Advice, remarks, on my electricial problem?

I live in a house built in 1948.
Two nights ago, I installed a 7000 BTU window unit air conditioner by Sharp in my upstairs window.
The unit ran nicely for a few hours.
My fiancee came home, we had dinner, everything was great…
Then the lights went out.
The lights in the following parts of the house no worky:
bedrooms on 2nd and 3rd floors
one of the outlets in the living room
entire 3rd floor

So, give or take, half of the house.
I tried resetting the breakers (none of which were tripped) and no improvement.

I’ve got an electrician arriving in a little bit.
What should I expect?

Another breaker box somewhere? My house has 4, 3 in the basement and one in the laundry room.

We had an old 1920’s house and experienced a similar problem and could not fix it. Turns out there was another fusebox, on the back of the house, painted shut.

And, he got here early.
Answer is corrosion in the box outside of the house.

Sounds like something was marginal outside. I’m guessing you had a loose and corroded connection at the meter “can” or main breaker, depending on what’s in that outside box, and the extra draw of the air conditioner was just enough to push it into complete failure.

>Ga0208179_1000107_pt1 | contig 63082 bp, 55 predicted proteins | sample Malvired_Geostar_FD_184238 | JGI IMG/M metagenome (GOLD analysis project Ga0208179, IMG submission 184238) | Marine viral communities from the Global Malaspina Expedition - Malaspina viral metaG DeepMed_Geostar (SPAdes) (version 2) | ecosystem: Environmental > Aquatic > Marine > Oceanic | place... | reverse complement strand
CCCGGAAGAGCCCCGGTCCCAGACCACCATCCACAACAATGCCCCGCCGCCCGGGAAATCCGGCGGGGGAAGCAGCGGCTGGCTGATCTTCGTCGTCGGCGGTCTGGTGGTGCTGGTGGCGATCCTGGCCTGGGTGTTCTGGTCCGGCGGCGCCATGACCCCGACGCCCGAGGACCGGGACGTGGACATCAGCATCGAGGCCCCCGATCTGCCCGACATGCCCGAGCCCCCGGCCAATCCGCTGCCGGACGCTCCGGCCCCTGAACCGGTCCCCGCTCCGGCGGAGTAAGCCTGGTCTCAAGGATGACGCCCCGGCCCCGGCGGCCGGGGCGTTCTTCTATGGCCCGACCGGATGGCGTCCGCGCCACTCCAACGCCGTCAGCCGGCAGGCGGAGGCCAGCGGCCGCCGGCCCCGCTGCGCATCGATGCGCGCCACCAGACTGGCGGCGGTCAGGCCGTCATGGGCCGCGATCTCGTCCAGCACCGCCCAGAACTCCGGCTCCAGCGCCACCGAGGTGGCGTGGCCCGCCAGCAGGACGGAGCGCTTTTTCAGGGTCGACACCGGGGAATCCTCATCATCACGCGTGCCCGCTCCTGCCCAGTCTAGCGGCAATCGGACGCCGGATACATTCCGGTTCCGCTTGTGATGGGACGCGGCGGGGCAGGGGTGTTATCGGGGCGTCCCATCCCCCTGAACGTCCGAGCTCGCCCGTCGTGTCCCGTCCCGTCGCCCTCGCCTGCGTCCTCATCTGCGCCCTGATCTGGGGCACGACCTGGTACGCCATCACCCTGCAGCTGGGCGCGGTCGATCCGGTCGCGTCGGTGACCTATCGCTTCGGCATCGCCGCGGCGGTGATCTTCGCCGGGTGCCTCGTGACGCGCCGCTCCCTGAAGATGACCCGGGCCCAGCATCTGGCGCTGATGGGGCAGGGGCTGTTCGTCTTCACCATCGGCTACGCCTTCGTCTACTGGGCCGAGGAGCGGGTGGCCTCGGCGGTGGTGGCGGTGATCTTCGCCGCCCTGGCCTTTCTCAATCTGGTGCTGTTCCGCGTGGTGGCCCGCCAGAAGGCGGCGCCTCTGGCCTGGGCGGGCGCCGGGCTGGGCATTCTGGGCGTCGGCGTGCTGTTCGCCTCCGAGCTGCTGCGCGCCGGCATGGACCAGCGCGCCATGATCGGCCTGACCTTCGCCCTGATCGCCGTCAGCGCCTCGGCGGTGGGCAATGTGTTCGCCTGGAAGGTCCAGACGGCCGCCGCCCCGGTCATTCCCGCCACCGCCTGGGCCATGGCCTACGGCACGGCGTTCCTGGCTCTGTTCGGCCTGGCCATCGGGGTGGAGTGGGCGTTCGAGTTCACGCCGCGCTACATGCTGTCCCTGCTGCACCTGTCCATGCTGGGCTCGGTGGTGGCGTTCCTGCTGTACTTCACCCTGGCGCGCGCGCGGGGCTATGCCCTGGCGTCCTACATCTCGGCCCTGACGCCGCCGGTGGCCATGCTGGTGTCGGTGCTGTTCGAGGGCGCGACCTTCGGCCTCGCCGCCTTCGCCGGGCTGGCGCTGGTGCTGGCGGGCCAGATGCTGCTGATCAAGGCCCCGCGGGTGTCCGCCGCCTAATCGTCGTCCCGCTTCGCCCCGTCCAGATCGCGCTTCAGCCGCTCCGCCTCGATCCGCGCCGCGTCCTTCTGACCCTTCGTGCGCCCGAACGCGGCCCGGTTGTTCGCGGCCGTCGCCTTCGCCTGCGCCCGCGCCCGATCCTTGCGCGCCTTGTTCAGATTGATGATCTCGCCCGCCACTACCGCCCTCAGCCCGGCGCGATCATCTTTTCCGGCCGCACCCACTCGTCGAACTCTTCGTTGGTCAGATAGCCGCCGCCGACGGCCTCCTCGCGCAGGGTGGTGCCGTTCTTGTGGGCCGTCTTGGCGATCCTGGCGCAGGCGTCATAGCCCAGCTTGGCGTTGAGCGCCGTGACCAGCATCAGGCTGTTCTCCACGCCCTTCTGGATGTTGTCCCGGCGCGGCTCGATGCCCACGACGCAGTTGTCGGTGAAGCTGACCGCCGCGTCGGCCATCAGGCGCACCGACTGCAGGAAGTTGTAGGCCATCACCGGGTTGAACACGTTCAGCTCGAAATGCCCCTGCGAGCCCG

You’re fortunate that it was outside and that it happened after just a few hours - my first thoughts were that you’d burned out a shared neutral somewhere in the house, which could have been disastrous. The fire tends to ruin anything that wasn’t already blown out. :eek:

gotpasswords’ answer is, in fact, exactly what the electrician said.

Can I ask a question along the lines of house wiring?

If I have a cut on a finger and touch the water in a metal pan on my stove burner, I got a low level shock. It’s enough to make you pull you hand back and I don’t get it without an open wound.

I thought it was my stove (electric burner, stainless steel pot), then noticed that I also get shocked by water in my stainless steel sink about 4 feet away. So, I disconnected the stove and haven’t bought a replacement. The shock stopped at that point.

Since then, I’d been using a ‘hot plate’ and had no problem until yesterday when I got shocked again on the metal pan. The hot plate is plugged into a different outlet (110 vs the 220 for the stove). The 220 breaker has not been turned back on. So that line should still be dead.

Is there something that can be done to somehow make the electric wiring cause stove burners to carry a charge?

Also, for the water, it is only the kitchen sink water that shocked me. No other water has that effect. No other water in my house is held in stainless steal container. I have well water and and the pipes are all plastic. Is there some sort of chemical reaction that can be happening with stainless steel as an electrode? Like when you put silver in water with tin foil?

Not in this thread.
I’ve opened a thread for you: